LikeTheDew has shared many stories and videos during Breast Cancer Awareness Month. It is relevant, even if you choose to turn your eyes away and pretend otherwise. You do – will – or have, know (or known) someone who will be diagnosed with breast cancer. We have shared many pieces highlighting startling statistics. No one wants to be just another number in most anything, unless your number comes up in the survivor column. Looking now beyond the numbers and more intimately into a real life – once on the brink of death, I am introducing you to Rosemary Griggs, a Saint Simons Island sculptress and breast cancer survivor who has fought to be in the survivor column.
Rosemary is graciously sharing a visceral glimpse of the roller coaster ride of breast cancer diagnosis, treatment and survival. If you think roller coasters are fun, think again. The highs and lows, unexpected whiplash inducing turns, the unknown ahead, the brakes, followed by the accelerator – and the brakes again – the screams, the wind-whipping tears, the nausea and dizziness, and the line you waited in, plus the cost to get there – no, this is not fun. Still, Rosemary offers hope molded from heartache, just as she does with her clay sculptures. Here are her own words and pictures. There will be more each day until the end of October as she shares her Stroll Down Mammary Lane.
In Rosemary’s Words
“A Stroll Down Mammary Lane is an illustrated journal chronicling eighteen months of our experience with breast cancer diagnosis, treatment and cure. During the long convalescence, I spent most of my time horizontal healing from multiple surgeries, chemotherapy and other treatments. I was unable to work in my pottery studio and my career as a full time ceramic sculptor was put on hold while I focused on getting through one procedure at a time. I wasn’t able to do much but I did draw and it resulted in about 90 illustrations of my process of fighting breast cancer.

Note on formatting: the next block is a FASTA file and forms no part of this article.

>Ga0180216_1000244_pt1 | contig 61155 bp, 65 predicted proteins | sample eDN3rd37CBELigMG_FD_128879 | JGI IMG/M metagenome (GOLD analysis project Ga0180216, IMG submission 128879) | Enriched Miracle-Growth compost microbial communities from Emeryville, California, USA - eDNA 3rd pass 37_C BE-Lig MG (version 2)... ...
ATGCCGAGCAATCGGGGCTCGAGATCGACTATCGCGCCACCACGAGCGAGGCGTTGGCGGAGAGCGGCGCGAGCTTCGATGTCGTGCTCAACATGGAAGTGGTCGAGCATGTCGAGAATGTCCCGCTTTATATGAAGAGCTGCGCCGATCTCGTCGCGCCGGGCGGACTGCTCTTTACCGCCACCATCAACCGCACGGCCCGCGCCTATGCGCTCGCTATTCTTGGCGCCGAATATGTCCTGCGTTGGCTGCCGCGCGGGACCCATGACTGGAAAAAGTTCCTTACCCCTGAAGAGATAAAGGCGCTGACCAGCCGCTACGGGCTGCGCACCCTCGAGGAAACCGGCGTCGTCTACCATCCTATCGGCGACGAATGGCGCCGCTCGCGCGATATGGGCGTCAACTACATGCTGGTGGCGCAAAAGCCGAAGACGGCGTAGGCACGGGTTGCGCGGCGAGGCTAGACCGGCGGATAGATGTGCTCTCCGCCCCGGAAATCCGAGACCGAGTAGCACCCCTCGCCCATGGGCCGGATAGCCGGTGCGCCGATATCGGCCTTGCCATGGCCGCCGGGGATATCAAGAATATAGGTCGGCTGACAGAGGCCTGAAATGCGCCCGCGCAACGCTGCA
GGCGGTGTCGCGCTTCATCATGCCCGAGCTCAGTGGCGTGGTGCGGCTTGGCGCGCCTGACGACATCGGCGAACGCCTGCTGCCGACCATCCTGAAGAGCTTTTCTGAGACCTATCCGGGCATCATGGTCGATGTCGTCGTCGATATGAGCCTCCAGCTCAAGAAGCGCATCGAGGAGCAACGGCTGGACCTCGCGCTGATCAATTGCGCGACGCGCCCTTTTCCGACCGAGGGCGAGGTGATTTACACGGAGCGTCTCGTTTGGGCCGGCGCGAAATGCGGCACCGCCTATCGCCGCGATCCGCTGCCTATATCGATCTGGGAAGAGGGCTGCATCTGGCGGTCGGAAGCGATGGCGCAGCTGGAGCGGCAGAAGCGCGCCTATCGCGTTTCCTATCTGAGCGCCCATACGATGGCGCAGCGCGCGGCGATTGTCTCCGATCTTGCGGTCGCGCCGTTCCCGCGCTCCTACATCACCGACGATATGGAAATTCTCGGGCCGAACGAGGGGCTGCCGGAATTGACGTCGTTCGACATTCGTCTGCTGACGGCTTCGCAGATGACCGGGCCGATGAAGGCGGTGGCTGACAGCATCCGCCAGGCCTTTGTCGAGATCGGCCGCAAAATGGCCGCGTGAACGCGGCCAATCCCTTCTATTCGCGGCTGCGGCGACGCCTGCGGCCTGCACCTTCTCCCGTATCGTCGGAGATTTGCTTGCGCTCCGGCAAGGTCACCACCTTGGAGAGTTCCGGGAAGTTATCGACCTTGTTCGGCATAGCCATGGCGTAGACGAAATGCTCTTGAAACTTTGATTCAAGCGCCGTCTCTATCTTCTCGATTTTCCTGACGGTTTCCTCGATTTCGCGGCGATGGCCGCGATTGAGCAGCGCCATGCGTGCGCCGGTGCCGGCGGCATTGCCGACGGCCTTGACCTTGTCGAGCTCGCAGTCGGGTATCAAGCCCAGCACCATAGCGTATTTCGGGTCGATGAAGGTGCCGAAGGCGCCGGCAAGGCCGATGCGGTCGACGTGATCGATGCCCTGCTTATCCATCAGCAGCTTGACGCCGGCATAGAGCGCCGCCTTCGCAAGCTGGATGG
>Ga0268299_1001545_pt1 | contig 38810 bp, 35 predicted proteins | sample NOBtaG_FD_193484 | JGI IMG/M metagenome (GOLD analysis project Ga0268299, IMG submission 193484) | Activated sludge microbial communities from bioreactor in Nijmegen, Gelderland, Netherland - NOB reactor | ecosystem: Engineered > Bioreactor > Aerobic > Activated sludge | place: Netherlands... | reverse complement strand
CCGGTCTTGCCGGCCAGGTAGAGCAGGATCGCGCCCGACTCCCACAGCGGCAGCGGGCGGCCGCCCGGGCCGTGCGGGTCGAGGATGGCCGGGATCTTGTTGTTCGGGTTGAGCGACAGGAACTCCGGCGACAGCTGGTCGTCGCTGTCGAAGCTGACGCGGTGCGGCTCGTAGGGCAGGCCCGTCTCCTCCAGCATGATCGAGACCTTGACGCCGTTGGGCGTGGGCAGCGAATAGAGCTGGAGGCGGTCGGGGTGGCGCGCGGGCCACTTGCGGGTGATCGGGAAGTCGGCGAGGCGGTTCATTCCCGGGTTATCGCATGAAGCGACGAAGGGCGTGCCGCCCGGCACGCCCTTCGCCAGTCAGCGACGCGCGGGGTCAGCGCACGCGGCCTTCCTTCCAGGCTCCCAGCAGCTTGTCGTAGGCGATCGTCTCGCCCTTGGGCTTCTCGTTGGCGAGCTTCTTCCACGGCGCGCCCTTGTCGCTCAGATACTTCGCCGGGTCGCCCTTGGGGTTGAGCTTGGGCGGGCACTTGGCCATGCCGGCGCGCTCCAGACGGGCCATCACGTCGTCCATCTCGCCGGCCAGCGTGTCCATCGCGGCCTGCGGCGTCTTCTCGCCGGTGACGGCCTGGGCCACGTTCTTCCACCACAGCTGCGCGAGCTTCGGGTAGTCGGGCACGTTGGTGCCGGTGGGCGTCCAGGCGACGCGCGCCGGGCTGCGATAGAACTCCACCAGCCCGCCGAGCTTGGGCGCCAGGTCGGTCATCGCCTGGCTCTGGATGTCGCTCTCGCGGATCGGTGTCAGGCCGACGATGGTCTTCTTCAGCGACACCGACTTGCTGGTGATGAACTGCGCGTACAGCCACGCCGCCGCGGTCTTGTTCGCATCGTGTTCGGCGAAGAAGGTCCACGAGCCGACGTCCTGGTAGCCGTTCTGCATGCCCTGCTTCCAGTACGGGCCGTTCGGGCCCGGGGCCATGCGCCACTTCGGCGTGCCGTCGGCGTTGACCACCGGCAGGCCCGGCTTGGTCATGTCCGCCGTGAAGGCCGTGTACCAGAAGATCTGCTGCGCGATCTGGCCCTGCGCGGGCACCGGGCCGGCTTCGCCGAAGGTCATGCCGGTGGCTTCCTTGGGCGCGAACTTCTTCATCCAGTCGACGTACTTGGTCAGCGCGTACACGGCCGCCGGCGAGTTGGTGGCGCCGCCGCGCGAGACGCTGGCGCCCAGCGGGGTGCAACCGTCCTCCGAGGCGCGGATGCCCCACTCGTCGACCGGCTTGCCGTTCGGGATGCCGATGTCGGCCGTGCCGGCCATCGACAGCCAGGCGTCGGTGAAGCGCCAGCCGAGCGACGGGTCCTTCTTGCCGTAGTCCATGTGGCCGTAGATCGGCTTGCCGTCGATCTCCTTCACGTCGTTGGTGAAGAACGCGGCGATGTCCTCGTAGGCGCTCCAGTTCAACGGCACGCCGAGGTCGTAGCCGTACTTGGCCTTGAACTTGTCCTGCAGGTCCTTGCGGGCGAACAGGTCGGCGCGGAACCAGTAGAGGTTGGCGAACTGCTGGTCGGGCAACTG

The Phone Call
“After the follow up magnification mammogram, the sonogram, the first of several biopsies and a long two days of waiting for the phone call, my husband, David Ray, and I wept in each other’s arms at the news that the unimaginable was real. I had breast cancer. David Ray got very efficient with the caregiver duties and he consoled, nurtured, changed bandages, drove, fed, sang and continued to tell me how beautiful I was, even when my breasts were gone and I was sick and bald.”